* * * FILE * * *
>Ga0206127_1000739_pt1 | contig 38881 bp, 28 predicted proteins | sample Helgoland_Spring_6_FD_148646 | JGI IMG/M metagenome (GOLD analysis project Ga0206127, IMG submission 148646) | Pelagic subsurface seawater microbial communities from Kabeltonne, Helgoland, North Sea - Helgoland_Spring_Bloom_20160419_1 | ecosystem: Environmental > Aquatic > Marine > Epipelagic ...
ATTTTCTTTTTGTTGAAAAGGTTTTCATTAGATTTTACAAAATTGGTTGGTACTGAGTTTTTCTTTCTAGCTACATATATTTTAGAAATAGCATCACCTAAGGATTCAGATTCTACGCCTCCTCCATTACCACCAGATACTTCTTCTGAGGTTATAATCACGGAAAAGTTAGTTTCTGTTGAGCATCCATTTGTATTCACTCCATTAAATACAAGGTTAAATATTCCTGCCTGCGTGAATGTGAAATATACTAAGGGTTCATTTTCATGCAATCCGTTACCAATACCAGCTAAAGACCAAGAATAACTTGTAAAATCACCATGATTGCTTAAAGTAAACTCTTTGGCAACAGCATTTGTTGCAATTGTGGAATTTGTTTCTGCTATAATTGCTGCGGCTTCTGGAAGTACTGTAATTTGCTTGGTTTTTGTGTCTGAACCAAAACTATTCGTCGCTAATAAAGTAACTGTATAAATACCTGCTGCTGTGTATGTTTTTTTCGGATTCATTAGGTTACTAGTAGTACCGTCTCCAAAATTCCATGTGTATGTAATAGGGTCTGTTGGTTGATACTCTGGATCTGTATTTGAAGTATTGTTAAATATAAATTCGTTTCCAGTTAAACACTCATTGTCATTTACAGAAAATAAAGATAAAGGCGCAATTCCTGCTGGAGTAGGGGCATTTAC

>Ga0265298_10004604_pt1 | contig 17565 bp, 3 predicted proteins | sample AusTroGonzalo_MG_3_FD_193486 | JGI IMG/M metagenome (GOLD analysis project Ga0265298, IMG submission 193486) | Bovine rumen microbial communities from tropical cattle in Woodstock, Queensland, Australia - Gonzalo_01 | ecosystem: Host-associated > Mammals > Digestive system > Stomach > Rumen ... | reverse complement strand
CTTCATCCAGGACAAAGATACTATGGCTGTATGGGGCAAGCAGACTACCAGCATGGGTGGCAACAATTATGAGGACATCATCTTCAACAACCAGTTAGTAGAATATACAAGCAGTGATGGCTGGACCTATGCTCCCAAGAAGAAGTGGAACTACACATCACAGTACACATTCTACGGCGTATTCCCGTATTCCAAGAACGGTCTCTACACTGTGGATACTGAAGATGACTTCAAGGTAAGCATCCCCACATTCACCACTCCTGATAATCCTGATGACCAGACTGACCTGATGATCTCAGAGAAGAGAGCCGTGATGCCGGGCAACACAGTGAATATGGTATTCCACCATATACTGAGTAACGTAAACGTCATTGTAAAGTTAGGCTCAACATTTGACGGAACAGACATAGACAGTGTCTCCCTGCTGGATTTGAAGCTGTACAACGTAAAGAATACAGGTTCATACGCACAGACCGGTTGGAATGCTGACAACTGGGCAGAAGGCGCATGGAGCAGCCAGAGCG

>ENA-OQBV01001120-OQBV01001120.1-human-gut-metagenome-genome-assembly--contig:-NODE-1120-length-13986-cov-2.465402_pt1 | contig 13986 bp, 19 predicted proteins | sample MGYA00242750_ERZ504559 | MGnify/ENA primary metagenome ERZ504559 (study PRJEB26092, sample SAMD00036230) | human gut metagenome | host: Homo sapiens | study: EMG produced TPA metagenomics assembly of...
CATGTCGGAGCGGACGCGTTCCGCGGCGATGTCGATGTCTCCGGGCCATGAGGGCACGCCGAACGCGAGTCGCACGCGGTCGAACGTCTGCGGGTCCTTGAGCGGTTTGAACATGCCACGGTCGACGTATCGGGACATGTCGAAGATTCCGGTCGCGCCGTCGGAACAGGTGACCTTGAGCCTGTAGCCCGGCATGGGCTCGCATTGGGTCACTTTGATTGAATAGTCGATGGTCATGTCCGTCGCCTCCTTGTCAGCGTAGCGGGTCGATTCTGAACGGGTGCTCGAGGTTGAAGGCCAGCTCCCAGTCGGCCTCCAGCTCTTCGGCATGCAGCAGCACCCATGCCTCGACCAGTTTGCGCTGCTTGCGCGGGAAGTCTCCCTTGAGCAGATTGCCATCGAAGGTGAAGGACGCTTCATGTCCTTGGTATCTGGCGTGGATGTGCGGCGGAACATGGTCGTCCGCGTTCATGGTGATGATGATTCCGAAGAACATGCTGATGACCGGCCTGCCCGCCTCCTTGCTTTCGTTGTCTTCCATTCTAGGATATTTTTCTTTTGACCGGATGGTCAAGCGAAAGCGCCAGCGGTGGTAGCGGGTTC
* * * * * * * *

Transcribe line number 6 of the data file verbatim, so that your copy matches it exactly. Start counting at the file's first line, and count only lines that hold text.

CATGTCGGAGCGGACGCGTTCCGCGGCGATGTCGATGTCTCCGGGCCATGAGGGCACGCCGAACGCGAGTCGCACGCGGTCGAACGTCTGCGGGTCCTTGAGCGGTTTGAACATGCCACGGTCGACGTATCGGGACATGTCGAAGATTCCGGTCGCGCCGTCGGAACAGGTGACCTTGAGCCTGTAGCCCGGCATGGGCTCGCATTGGGTCACTTTGATTGAATAGTCGATGGTCATGTCCGTCGCCTCCTTGTCAGCGTAGCGGGTCGATTCTGAACGGGTGCTCGAGGTTGAAGGCCAGCTCCCAGTCGGCCTCCAGCTCTTCGGCATGCAGCAGCACCCATGCCTCGACCAGTTTGCGCTGCTTGCGCGGGAAGTCTCCCTTGAGCAGATTGCCATCGAAGGTGAAGGACGCTTCATGTCCTTGGTATCTGGCGTGGATGTGCGGCGGAACATGGTCGTCCGCGTTCATGGTGATGATGATTCCGAAGAACATGCTGATGACCGGCCTGCCCGCCTCCTTGCTTTCGTTGTCTTCCATTCTAGGATATTTTTCTTTTGACCGGATGGTCAAGCGAAAGCGCCAGCGGTGGTAGCGGGTTC